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Hotel industry facing a new normal

In the hotel business, operators have typically banked on the stability offered by group bookings — reservations made well in advance of a convention or similar meeting for 50 or more travelers.

These bookings provide a safety net for hotels, helping them weather short-term fluctuations in travel patterns. But that cornerstone shattered when the recession hit, and some analysts fear it may never be repaired.

“That kind of travel really fell off a cliff hard and has not bounced back as quickly as other travel segments,” said Michael Bellisario, an analyst with Robert W. Baird & Co. “We keep waiting for that acceleration in growth and it’s just not happening. And I think the reason is that businesses are much more hesitant to spend that far in advance.”

Industry players are optimistic those days will return, Bellisario said, but they’re grappling with the possibility that group travel has structurally changed to reflect a new corporate cost-cutting mentality.

Gone are lavish, weeklong trips with two days to schmooze on the golf course, Bellisario said, replaced by shorter, more efficient conferences attended by fewer people.

It will likely take years to reach even 80 percent of the level of group bookings that existed in 2007, he estimated, adding that current numbers might be the new norm.

Other business travel — bookings for one or two nights made a few months in advance — also dropped off during the recession, but has returned in a big way, analysts said. Leisure travel has remained fairly steady, and now might even be growing.

Due to growth in those two areas, demand is spiking and hotels are filling again, analysts said.

“We’re very pleased with our company’s strong performance in 2012,” said Jon E. Bortz, chairman, president and chief executive officer of Bethesda-based Pebblebrook Hotel Trust. “This was a very good year for the overall hotel industry and our hotels benefited from the continued resurgence in business transient, leisure and international inbound travel.”

In addition to Pebblebrook, Maryland is home to several lodging real estate investment trusts (REITs), including Bethesda’s Host Hotels & Resorts Inc. — the nation’s largest.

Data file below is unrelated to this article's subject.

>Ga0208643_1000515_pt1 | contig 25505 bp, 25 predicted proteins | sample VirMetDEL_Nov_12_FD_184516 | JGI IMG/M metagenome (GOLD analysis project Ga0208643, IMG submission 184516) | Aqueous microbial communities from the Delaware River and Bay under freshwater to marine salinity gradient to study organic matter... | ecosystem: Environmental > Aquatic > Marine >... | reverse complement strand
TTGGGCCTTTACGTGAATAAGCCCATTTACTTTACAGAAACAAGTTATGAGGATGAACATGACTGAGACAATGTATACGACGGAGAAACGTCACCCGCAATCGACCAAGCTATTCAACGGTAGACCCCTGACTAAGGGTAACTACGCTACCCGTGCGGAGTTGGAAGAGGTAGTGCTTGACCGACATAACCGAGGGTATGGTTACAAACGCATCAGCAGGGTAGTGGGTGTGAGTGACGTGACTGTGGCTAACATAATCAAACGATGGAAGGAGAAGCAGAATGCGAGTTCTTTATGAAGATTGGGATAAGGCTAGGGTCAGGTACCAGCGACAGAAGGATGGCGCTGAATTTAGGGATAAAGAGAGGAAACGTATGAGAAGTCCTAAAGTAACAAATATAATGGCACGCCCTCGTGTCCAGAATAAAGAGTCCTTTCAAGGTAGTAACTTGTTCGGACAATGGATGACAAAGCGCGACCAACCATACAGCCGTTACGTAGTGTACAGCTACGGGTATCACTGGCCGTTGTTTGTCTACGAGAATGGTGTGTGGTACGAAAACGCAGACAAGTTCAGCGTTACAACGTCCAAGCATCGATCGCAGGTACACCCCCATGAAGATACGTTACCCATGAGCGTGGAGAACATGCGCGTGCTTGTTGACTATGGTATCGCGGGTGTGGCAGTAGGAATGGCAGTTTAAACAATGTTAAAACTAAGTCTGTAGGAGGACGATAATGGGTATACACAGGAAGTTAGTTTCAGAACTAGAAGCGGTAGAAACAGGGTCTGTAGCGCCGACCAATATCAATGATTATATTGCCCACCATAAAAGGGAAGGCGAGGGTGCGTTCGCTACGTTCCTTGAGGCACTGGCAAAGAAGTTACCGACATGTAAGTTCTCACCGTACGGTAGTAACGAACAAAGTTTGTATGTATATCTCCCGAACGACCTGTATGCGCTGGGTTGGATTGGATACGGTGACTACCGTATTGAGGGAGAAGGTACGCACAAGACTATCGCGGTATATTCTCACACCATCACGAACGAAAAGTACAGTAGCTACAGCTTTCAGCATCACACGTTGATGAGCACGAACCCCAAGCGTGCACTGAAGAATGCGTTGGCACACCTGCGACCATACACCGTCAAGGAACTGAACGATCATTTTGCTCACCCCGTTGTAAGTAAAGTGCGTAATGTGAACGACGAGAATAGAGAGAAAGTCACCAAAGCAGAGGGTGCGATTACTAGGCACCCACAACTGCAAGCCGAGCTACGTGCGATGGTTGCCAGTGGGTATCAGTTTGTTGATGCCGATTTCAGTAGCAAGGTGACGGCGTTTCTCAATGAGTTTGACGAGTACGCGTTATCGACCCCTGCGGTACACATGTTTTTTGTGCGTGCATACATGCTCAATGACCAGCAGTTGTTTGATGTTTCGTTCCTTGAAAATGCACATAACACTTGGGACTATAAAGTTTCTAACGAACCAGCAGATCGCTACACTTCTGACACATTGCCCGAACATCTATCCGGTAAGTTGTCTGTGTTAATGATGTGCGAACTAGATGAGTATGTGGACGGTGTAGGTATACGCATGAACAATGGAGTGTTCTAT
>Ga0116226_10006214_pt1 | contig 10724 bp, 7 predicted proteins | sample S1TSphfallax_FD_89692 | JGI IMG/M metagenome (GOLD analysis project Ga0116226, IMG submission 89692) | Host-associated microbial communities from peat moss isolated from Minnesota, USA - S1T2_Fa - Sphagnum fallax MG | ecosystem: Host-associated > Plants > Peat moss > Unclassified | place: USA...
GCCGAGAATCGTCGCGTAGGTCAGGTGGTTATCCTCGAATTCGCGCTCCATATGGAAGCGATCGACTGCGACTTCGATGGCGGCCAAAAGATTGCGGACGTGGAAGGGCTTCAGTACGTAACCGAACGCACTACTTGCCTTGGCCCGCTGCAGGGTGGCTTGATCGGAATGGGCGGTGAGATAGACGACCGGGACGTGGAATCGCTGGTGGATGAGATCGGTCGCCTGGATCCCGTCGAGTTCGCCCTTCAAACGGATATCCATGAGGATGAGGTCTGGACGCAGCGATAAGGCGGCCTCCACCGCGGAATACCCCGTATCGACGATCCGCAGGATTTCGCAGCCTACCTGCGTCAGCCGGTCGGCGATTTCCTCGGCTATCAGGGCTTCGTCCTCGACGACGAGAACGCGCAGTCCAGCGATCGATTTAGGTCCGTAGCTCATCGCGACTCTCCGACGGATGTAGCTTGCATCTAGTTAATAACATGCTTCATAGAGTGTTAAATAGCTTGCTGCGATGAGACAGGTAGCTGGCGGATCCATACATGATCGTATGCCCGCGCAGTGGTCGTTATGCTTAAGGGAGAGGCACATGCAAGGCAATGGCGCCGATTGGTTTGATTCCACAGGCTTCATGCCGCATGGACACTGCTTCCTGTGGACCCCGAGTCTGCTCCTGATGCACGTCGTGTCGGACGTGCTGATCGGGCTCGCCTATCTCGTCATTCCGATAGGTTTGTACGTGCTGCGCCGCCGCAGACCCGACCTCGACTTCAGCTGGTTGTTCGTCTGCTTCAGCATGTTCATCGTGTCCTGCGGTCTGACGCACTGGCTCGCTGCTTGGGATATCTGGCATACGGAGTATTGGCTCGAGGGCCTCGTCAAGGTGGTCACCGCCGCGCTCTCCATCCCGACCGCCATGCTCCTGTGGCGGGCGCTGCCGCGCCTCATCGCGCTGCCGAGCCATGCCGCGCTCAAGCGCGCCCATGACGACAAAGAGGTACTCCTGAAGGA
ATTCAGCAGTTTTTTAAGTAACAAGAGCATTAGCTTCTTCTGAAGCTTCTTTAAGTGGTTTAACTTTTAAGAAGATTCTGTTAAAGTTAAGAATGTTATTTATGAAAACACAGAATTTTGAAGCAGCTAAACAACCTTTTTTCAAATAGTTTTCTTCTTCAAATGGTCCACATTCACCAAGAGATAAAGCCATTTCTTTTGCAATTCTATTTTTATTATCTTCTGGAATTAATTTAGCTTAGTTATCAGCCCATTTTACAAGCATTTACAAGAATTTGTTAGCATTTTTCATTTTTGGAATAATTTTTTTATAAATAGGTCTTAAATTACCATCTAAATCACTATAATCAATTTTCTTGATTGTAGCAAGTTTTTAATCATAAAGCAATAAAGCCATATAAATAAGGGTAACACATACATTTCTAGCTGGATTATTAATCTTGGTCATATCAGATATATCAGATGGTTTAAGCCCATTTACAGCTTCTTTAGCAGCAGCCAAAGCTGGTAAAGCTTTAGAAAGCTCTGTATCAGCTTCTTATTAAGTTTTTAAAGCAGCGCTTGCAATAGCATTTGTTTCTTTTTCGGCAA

Although the 2012 earnings statements of some of these REITs reveal moderate growth and potential for continued profits, analysts said those numbers don’t mean the industry is booming, in part because room prices have not returned to peak levels.

That’s because without advanced group bookings, hotel operators aren’t as confident in their occupancy rates, so they’re reluctant to raise room prices, Bellisario explained. The bottom line is that hotels maximize profits by raising rates, not boosting occupancy.

“You make a lot more money when you raise rates than when you put another person in a room,” Bellisario said. “You still have to pay housekeeping and take care of all those expenses. That’s why earnings aren’t growing as fast. If operators were more aggressive with raising prices, earnings would be much higher.”

The hotel industry’s performance in the past year hinges on other factors besides group bookings, analysts said. For instance, in a spillover effect from the recession, the construction of new hotels isn’t keeping up with demand for rooms, said Rod Petrik, an analyst with Stifel Nicolaus & Co.

“There’s very little supply growth because construction lending shut down in 2008, when banks ran into trouble and were not lending,” Petrik said. “… Then people weren’t traveling, and occupancy fell. So, when the industry is not doing well no one wants to invest in new hotels.”

There’s also the possibility of a negative impact from a generally sour economy, he said.

“Fear and greed move the market, and today, it’s fear,” Petrik said. “And you know, every day you go home from work and the news will be telling you, ‘Oh, the sequestration begins on Friday and they’re going to be laying off officials at small airports, and your lines are going to be 90 minutes to two hours.’ …If you’re barraged with that every morning and every evening, people are going to go, ‘Oh, I’m not going to travel,’ and, ‘Oh, I’m going to sell my travel-related stocks, including hotels.’ So, it’s the headline risk.”